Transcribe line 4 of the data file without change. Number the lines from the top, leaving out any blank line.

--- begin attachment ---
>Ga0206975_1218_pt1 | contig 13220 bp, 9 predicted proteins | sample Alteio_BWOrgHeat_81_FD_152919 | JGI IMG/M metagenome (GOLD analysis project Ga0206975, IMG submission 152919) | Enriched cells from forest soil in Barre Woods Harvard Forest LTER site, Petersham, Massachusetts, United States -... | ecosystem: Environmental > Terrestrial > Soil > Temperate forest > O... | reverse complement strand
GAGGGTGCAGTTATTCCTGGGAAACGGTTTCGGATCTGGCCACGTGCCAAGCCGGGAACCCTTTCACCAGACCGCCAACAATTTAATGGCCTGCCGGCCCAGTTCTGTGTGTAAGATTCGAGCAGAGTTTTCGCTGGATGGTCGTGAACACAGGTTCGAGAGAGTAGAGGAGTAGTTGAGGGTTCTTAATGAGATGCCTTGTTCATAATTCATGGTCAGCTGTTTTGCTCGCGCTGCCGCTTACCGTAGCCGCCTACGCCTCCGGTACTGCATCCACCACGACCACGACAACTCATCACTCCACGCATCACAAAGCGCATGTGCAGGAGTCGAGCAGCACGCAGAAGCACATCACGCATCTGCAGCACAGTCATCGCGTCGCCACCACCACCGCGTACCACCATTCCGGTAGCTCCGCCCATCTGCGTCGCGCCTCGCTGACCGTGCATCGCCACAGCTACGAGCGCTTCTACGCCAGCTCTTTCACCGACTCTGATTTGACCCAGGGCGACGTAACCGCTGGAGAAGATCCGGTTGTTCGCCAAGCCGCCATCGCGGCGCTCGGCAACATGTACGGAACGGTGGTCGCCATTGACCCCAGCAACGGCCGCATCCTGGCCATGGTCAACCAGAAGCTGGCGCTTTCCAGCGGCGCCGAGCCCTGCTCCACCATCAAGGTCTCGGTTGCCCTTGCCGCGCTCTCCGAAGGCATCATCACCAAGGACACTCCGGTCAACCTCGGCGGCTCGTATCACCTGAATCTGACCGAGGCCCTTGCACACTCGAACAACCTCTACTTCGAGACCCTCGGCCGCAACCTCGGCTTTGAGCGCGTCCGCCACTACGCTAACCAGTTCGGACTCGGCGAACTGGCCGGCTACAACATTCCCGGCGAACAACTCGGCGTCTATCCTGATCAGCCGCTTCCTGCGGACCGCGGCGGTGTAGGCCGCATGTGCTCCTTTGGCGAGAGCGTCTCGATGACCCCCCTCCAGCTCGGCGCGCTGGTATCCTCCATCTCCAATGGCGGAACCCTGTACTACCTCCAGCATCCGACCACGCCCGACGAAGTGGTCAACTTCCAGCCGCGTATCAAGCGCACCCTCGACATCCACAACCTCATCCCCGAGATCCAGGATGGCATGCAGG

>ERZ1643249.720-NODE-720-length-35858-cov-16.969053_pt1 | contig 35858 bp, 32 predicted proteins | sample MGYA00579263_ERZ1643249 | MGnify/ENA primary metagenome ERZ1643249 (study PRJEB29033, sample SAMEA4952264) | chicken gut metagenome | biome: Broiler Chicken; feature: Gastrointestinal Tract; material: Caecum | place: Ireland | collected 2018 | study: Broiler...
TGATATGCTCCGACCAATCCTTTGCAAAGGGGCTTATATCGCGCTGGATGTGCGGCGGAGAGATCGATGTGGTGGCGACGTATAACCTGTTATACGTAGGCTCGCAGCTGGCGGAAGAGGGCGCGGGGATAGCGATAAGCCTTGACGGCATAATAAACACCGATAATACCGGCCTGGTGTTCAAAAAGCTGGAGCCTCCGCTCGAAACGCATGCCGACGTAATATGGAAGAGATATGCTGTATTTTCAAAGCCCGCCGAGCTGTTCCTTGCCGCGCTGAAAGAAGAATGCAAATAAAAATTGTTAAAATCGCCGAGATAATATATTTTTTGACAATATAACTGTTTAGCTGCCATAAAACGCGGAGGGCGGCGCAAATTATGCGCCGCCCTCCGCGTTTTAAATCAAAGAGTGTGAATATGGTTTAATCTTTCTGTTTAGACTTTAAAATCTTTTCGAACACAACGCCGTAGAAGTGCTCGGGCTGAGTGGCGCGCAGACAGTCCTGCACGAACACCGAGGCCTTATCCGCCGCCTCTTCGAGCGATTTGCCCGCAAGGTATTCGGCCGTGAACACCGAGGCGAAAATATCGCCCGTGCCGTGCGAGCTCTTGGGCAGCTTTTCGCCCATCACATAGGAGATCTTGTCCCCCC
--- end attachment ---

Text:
TGATATGCTCCGACCAATCCTTTGCAAAGGGGCTTATATCGCGCTGGATGTGCGGCGGAGAGATCGATGTGGTGGCGACGTATAACCTGTTATACGTAGGCTCGCAGCTGGCGGAAGAGGGCGCGGGGATAGCGATAAGCCTTGACGGCATAATAAACACCGATAATACCGGCCTGGTGTTCAAAAAGCTGGAGCCTCCGCTCGAAACGCATGCCGACGTAATATGGAAGAGATATGCTGTATTTTCAAAGCCCGCCGAGCTGTTCCTTGCCGCGCTGAAAGAAGAATGCAAATAAAAATTGTTAAAATCGCCGAGATAATATATTTTTTGACAATATAACTGTTTAGCTGCCATAAAACGCGGAGGGCGGCGCAAATTATGCGCCGCCCTCCGCGTTTTAAATCAAAGAGTGTGAATATGGTTTAATCTTTCTGTTTAGACTTTAAAATCTTTTCGAACACAACGCCGTAGAAGTGCTCGGGCTGAGTGGCGCGCAGACAGTCCTGCACGAACACCGAGGCCTTATCCGCCGCCTCTTCGAGCGATTTGCCCGCAAGGTATTCGGCCGTGAACACCGAGGCGAAAATATCGCCCGTGCCGTGCGAGCTCTTGGGCAGCTTTTCGCCCATCACATAGGAGATCTTGTCCCCCC